Wednesday, 5 March 2008

Location based myths

I was replying to a comment on a post about MobiLuck and thought it would be worth sharing my thoughts here because it's important to get a few things straight about location based services as they apply to social networking.

Myth 1: Location based services need to have GPS accuracy to be of any use for social networking.
You don't need to localise someone as precisely as GPS does for it to be useful for social networking. Just knowing someone is in the area is already interesting because it's possible to join them in the near future, regardless of knowing exactly where they are. In fact for privacy reasons, some users would prefer to be only approximately located. Cell ID localisation in cities, particularly with such a high density of transmitters, is therefore a perfectly viable localisation method, and cities are where you find the critical mass of users.

Myth 2: You don't need LBS social networking to keep in touch with friends living nearby.

Friends who live nearby can not be assumed to be near you most of the time unless you all work from home and hardly ever go out. They will be away from home at the times when it is most interesting to know where they are - lunchtimes, weekends, evenings out. In fact it is friends who live in the same city and participate in the vibrant city life who will derive the most benefit from mobile LBS social networking services.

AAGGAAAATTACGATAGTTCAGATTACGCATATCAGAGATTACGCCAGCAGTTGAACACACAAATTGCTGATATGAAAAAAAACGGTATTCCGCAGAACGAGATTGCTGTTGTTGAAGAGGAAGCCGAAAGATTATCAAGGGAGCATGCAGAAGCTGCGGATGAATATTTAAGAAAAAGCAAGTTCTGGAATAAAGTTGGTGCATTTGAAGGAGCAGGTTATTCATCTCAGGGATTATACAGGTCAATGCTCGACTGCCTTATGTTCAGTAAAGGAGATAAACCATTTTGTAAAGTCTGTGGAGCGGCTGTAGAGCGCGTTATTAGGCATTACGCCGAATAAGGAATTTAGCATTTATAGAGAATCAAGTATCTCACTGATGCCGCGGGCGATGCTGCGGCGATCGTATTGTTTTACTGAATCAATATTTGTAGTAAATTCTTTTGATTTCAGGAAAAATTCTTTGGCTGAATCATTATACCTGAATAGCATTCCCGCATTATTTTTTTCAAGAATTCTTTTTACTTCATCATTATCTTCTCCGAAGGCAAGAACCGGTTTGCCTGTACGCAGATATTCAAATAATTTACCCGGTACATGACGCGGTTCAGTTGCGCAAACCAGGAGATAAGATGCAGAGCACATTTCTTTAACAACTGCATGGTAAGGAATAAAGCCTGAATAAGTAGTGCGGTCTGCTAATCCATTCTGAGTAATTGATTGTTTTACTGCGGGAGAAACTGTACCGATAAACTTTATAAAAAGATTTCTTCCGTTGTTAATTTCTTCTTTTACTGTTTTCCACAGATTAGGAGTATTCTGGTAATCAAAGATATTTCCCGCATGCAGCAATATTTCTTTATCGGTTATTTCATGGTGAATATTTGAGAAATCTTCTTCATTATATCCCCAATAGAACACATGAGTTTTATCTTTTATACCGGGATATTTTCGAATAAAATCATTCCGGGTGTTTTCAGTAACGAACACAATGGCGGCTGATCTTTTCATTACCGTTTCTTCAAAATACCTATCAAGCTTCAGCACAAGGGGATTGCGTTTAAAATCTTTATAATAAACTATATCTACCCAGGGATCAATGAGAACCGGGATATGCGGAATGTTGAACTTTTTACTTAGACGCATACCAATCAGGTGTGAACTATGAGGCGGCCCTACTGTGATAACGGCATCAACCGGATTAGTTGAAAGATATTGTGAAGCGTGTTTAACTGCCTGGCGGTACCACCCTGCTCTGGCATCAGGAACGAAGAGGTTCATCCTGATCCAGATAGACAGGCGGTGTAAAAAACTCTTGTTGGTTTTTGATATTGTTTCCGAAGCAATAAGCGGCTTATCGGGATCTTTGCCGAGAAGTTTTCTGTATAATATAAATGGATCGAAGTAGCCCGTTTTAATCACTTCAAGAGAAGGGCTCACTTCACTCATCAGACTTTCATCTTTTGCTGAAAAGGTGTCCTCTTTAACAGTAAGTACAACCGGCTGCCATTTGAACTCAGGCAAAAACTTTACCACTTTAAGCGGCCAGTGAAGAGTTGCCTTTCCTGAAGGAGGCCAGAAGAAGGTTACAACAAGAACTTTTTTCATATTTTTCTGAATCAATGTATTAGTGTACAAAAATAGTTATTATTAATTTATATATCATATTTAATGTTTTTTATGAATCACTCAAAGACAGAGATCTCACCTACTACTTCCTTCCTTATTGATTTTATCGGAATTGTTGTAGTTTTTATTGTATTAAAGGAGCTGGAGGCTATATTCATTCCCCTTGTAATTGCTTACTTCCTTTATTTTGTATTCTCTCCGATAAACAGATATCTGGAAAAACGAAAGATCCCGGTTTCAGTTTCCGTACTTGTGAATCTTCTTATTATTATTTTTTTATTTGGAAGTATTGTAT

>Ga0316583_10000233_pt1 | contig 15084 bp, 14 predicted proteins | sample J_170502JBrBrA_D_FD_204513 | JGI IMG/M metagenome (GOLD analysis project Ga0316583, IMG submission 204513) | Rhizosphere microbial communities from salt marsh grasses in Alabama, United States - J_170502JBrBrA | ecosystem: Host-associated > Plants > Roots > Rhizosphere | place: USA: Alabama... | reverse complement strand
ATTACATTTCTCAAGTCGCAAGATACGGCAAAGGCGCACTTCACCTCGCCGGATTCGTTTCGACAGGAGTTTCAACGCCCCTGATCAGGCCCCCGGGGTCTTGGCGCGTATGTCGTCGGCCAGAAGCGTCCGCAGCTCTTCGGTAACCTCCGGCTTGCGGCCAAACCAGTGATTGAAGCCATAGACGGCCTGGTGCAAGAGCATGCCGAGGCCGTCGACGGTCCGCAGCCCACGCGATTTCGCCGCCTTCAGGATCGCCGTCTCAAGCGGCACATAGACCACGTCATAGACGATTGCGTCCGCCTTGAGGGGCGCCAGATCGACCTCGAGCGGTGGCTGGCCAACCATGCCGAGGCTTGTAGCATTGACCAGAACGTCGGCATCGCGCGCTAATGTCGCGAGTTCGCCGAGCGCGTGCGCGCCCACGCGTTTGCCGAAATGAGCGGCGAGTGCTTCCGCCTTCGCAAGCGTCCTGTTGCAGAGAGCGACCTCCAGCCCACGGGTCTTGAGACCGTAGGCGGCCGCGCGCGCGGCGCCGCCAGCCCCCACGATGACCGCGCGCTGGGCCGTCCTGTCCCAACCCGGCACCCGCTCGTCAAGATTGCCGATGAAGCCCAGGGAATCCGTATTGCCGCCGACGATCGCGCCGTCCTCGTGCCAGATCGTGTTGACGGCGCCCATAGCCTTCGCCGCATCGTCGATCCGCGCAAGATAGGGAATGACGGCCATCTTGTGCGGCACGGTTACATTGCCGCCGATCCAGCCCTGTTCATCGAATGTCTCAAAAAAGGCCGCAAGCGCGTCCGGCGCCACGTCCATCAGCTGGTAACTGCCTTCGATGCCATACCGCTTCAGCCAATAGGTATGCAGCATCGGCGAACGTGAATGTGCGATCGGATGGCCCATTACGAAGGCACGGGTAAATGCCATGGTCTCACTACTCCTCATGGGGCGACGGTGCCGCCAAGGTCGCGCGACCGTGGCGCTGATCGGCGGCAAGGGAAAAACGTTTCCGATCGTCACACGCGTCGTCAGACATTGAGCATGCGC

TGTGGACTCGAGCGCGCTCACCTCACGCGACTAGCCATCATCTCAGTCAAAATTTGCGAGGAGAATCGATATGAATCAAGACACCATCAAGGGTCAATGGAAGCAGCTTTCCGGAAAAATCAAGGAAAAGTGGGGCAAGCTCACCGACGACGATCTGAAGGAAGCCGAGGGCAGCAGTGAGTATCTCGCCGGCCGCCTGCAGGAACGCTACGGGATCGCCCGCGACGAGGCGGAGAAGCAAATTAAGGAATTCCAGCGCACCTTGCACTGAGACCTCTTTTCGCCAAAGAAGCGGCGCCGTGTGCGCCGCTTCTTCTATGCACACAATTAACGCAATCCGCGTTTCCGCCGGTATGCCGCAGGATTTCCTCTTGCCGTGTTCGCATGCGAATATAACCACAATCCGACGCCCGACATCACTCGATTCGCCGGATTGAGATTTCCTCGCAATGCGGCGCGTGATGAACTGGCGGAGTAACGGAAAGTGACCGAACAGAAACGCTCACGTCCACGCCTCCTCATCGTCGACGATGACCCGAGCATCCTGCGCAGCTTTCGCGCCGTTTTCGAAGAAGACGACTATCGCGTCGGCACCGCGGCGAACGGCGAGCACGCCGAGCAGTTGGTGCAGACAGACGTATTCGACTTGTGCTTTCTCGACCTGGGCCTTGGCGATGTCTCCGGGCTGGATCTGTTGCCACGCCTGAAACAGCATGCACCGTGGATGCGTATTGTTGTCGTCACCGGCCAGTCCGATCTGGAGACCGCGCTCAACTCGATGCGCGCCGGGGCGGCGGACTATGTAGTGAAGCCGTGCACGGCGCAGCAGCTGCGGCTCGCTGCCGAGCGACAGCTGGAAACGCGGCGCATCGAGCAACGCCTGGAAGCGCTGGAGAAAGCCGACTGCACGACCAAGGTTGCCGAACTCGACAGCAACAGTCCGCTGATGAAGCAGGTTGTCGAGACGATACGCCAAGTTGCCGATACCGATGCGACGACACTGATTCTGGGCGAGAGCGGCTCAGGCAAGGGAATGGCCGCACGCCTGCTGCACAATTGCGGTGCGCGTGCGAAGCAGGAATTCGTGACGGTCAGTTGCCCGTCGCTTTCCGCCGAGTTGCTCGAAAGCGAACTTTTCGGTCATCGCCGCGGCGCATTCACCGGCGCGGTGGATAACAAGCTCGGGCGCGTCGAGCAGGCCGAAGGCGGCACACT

Myth 3: Knowing what someone is doing is more useful than knowing where they are.
Ok it's a trick question: there are always situations when one could be more useful to know than the other but it's more powerful when you know both things at the same time. What if a friend is watching a sports game at a bar but they're too far away for you to get there before closing time? Twitter lets millions of people say what they're doing now, but imagine adding location information to that too. MobiLuck is aiming complete the other half of the equation by sending SMS alerts whenever a friend is nearby. What your friend is doing is often implied in their place localisation (bar, restaurant, cinema, museum, ...) however they can also tell you what they're doing if they wish.

Until the next myth-busting comment response...

PS Hang on whilst we iron out the problems some of our users are experiencing with the location selection engine and thanks to Dennis and our users for their continuing positive feedback!

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